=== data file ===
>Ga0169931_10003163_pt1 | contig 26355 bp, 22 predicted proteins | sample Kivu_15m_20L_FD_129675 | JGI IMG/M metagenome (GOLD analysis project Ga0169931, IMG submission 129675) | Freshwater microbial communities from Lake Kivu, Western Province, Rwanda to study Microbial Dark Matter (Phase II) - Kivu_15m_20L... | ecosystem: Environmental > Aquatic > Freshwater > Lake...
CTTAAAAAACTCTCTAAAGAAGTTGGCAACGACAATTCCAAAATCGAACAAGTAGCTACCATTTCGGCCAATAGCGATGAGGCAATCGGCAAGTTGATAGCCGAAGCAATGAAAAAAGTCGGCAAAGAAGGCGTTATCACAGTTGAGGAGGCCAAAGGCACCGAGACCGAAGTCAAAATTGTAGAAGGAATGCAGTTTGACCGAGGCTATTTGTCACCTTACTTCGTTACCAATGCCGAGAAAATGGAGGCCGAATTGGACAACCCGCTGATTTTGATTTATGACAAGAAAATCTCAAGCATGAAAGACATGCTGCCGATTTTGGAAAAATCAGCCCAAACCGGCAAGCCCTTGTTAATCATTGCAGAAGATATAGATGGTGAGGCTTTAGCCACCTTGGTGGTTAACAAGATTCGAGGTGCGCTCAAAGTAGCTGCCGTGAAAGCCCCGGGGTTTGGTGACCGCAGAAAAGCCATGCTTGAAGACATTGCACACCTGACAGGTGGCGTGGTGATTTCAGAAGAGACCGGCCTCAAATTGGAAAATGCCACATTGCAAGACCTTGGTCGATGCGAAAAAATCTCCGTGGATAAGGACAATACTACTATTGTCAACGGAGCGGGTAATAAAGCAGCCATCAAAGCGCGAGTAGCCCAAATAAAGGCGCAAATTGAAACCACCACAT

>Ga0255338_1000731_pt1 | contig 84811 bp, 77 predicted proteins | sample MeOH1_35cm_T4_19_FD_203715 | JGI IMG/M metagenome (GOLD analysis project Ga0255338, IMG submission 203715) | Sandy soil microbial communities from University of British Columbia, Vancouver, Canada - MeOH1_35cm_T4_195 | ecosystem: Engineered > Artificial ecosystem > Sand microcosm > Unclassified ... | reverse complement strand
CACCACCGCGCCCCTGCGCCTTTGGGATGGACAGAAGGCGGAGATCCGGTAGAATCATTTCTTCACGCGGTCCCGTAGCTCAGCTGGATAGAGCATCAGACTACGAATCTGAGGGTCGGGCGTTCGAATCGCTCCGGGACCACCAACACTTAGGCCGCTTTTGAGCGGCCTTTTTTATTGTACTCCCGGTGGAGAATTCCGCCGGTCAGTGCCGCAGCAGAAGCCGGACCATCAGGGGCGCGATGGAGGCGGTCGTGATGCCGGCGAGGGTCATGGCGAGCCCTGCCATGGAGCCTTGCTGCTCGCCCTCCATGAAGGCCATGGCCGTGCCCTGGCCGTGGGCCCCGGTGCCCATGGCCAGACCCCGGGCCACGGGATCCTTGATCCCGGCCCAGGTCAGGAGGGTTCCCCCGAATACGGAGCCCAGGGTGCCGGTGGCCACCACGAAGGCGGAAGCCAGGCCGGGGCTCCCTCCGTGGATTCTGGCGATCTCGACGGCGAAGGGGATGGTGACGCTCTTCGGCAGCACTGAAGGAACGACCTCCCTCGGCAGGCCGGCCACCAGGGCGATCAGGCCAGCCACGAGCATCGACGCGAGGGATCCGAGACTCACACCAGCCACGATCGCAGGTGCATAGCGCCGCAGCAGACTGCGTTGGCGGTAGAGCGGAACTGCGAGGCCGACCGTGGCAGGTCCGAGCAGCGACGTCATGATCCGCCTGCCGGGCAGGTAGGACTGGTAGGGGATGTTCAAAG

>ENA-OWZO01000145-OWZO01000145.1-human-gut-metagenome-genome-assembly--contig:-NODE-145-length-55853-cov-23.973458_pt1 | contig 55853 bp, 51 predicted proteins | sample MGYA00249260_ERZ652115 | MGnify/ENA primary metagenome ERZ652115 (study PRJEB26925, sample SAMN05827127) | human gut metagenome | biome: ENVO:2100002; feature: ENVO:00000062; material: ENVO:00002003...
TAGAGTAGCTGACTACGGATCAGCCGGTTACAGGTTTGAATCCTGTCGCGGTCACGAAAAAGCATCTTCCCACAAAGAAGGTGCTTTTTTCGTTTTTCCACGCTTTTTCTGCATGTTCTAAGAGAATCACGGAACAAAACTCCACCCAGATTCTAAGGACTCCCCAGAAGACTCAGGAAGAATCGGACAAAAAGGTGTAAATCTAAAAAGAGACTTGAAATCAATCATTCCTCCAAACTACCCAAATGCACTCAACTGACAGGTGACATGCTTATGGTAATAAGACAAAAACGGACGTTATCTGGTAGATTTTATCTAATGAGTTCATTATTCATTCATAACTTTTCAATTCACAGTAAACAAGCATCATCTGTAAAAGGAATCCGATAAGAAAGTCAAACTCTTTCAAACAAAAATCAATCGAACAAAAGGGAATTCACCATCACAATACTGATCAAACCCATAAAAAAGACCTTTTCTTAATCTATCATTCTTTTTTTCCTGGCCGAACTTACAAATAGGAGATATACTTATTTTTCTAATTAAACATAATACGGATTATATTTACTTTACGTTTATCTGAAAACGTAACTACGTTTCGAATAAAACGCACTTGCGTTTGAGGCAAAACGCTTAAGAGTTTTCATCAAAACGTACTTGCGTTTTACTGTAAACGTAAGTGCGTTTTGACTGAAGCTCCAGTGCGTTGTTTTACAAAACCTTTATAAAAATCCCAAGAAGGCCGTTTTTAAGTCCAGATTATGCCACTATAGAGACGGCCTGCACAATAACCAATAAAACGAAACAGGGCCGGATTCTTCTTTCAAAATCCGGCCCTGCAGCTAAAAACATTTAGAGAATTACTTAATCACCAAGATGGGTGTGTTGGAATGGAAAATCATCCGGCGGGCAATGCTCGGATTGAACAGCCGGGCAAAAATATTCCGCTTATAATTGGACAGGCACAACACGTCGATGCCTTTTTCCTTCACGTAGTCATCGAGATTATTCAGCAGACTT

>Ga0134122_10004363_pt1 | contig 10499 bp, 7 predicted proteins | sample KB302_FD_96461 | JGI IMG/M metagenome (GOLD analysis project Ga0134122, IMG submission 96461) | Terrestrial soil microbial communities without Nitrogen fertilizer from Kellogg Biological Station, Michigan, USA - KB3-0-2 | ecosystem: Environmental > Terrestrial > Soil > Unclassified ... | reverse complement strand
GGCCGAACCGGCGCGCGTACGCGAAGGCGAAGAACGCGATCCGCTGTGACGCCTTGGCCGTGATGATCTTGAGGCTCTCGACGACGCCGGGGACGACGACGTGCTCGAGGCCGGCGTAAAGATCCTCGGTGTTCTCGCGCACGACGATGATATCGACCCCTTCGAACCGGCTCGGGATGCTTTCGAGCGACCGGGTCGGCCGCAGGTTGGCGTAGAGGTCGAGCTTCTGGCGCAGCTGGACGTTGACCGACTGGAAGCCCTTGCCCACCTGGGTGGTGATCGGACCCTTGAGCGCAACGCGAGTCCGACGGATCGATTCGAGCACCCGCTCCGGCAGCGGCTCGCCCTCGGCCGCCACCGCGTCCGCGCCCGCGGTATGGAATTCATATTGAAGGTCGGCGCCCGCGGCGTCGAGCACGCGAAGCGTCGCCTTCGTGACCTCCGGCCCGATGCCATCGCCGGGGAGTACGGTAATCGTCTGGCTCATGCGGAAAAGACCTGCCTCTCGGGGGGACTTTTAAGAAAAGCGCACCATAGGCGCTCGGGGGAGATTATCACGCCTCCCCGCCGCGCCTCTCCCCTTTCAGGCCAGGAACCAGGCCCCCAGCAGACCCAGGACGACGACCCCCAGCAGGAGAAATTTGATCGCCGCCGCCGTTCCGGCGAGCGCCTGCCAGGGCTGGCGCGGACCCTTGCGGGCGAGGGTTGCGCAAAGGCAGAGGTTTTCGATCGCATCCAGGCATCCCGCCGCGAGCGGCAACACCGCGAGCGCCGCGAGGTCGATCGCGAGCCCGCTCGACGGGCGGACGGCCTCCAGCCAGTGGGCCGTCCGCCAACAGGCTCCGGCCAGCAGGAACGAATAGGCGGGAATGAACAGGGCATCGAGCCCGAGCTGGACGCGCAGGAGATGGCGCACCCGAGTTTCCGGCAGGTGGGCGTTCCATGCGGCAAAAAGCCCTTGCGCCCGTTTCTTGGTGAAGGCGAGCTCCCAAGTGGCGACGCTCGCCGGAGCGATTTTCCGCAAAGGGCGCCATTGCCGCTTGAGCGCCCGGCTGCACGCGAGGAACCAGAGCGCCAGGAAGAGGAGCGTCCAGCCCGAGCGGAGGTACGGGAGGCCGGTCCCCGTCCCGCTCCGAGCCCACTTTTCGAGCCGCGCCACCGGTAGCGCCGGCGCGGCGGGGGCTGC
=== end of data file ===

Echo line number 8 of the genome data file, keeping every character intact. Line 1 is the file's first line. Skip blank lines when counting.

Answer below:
GGCCGAACCGGCGCGCGTACGCGAAGGCGAAGAACGCGATCCGCTGTGACGCCTTGGCCGTGATGATCTTGAGGCTCTCGACGACGCCGGGGACGACGACGTGCTCGAGGCCGGCGTAAAGATCCTCGGTGTTCTCGCGCACGACGATGATATCGACCCCTTCGAACCGGCTCGGGATGCTTTCGAGCGACCGGGTCGGCCGCAGGTTGGCGTAGAGGTCGAGCTTCTGGCGCAGCTGGACGTTGACCGACTGGAAGCCCTTGCCCACCTGGGTGGTGATCGGACCCTTGAGCGCAACGCGAGTCCGACGGATCGATTCGAGCACCCGCTCCGGCAGCGGCTCGCCCTCGGCCGCCACCGCGTCCGCGCCCGCGGTATGGAATTCATATTGAAGGTCGGCGCCCGCGGCGTCGAGCACGCGAAGCGTCGCCTTCGTGACCTCCGGCCCGATGCCATCGCCGGGGAGTACGGTAATCGTCTGGCTCATGCGGAAAAGACCTGCCTCTCGGGGGGACTTTTAAGAAAAGCGCACCATAGGCGCTCGGGGGAGATTATCACGCCTCCCCGCCGCGCCTCTCCCCTTTCAGGCCAGGAACCAGGCCCCCAGCAGACCCAGGACGACGACCCCCAGCAGGAGAAATTTGATCGCCGCCGCCGTTCCGGCGAGCGCCTGCCAGGGCTGGCGCGGACCCTTGCGGGCGAGGGTTGCGCAAAGGCAGAGGTTTTCGATCGCATCCAGGCATCCCGCCGCGAGCGGCAACACCGCGAGCGCCGCGAGGTCGATCGCGAGCCCGCTCGACGGGCGGACGGCCTCCAGCCAGTGGGCCGTCCGCCAACAGGCTCCGGCCAGCAGGAACGAATAGGCGGGAATGAACAGGGCATCGAGCCCGAGCTGGACGCGCAGGAGATGGCGCACCCGAGTTTCCGGCAGGTGGGCGTTCCATGCGGCAAAAAGCCCTTGCGCCCGTTTCTTGGTGAAGGCGAGCTCCCAAGTGGCGACGCTCGCCGGAGCGATTTTCCGCAAAGGGCGCCATTGCCGCTTGAGCGCCCGGCTGCACGCGAGGAACCAGAGCGCCAGGAAGAGGAGCGTCCAGCCCGAGCGGAGGTACGGGAGGCCGGTCCCCGTCCCGCTCCGAGCCCACTTTTCGAGCCGCGCCACCGGTAGCGCCGGCGCGGCGGGGGCTGC